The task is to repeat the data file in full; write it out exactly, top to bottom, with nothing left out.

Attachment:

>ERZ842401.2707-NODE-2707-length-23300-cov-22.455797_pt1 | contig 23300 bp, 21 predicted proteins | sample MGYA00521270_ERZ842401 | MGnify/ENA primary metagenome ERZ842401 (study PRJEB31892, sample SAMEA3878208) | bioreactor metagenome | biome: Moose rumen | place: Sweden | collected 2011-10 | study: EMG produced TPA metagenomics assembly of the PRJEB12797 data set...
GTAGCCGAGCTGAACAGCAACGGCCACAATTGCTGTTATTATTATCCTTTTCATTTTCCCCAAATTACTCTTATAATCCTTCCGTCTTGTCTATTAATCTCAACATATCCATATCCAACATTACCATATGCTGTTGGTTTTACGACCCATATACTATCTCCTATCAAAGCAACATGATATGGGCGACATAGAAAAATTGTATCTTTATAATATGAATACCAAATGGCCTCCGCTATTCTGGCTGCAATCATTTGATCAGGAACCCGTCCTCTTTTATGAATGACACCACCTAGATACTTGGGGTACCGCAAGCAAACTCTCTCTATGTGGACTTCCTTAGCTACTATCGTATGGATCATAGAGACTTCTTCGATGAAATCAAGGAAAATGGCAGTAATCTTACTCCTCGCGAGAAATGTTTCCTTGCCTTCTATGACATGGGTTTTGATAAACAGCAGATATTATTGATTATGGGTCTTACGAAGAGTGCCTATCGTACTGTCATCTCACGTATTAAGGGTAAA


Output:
>ERZ842401.2707-NODE-2707-length-23300-cov-22.455797_pt1 | contig 23300 bp, 21 predicted proteins | sample MGYA00521270_ERZ842401 | MGnify/ENA primary metagenome ERZ842401 (study PRJEB31892, sample SAMEA3878208) | bioreactor metagenome | biome: Moose rumen | place: Sweden | collected 2011-10 | study: EMG produced TPA metagenomics assembly of the PRJEB12797 data set...
GTAGCCGAGCTGAACAGCAACGGCCACAATTGCTGTTATTATTATCCTTTTCATTTTCCCCAAATTACTCTTATAATCCTTCCGTCTTGTCTATTAATCTCAACATATCCATATCCAACATTACCATATGCTGTTGGTTTTACGACCCATATACTATCTCCTATCAAAGCAACATGATATGGGCGACATAGAAAAATTGTATCTTTATAATATGAATACCAAATGGCCTCCGCTATTCTGGCTGCAATCATTTGATCAGGAACCCGTCCTCTTTTATGAATGACACCACCTAGATACTTGGGGTACCGCAAGCAAACTCTCTCTATGTGGACTTCCTTAGCTACTATCGTATGGATCATAGAGACTTCTTCGATGAAATCAAGGAAAATGGCAGTAATCTTACTCCTCGCGAGAAATGTTTCCTTGCCTTCTATGACATGGGTTTTGATAAACAGCAGATATTATTGATTATGGGTCTTACGAAGAGTGCCTATCGTACTGTCATCTCACGTATTAAGGGTAAA